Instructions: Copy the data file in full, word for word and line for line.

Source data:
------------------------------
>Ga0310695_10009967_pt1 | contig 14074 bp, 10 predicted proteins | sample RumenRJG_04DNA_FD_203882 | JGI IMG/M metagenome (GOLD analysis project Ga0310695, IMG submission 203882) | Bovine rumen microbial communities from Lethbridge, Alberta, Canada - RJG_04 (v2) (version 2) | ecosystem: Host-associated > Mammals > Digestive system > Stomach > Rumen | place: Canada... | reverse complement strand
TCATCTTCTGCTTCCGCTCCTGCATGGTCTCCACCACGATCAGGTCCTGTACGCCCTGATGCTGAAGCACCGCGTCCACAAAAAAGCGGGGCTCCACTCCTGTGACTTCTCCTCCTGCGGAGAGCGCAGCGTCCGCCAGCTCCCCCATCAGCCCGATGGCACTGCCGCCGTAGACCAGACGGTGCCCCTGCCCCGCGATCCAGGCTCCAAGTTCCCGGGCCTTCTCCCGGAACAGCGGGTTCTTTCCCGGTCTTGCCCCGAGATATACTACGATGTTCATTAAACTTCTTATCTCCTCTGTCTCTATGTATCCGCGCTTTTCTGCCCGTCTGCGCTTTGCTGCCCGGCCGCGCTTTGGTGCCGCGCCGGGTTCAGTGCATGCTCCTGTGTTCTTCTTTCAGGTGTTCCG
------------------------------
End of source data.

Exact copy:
>Ga0310695_10009967_pt1 | contig 14074 bp, 10 predicted proteins | sample RumenRJG_04DNA_FD_203882 | JGI IMG/M metagenome (GOLD analysis project Ga0310695, IMG submission 203882) | Bovine rumen microbial communities from Lethbridge, Alberta, Canada - RJG_04 (v2) (version 2) | ecosystem: Host-associated > Mammals > Digestive system > Stomach > Rumen | place: Canada... | reverse complement strand
TCATCTTCTGCTTCCGCTCCTGCATGGTCTCCACCACGATCAGGTCCTGTACGCCCTGATGCTGAAGCACCGCGTCCACAAAAAAGCGGGGCTCCACTCCTGTGACTTCTCCTCCTGCGGAGAGCGCAGCGTCCGCCAGCTCCCCCATCAGCCCGATGGCACTGCCGCCGTAGACCAGACGGTGCCCCTGCCCCGCGATCCAGGCTCCAAGTTCCCGGGCCTTCTCCCGGAACAGCGGGTTCTTTCCCGGTCTTGCCCCGAGATATACTACGATGTTCATTAAACTTCTTATCTCCTCTGTCTCTATGTATCCGCGCTTTTCTGCCCGTCTGCGCTTTGCTGCCCGGCCGCGCTTTGGTGCCGCGCCGGGTTCAGTGCATGCTCCTGTGTTCTTCTTTCAGGTGTTCCG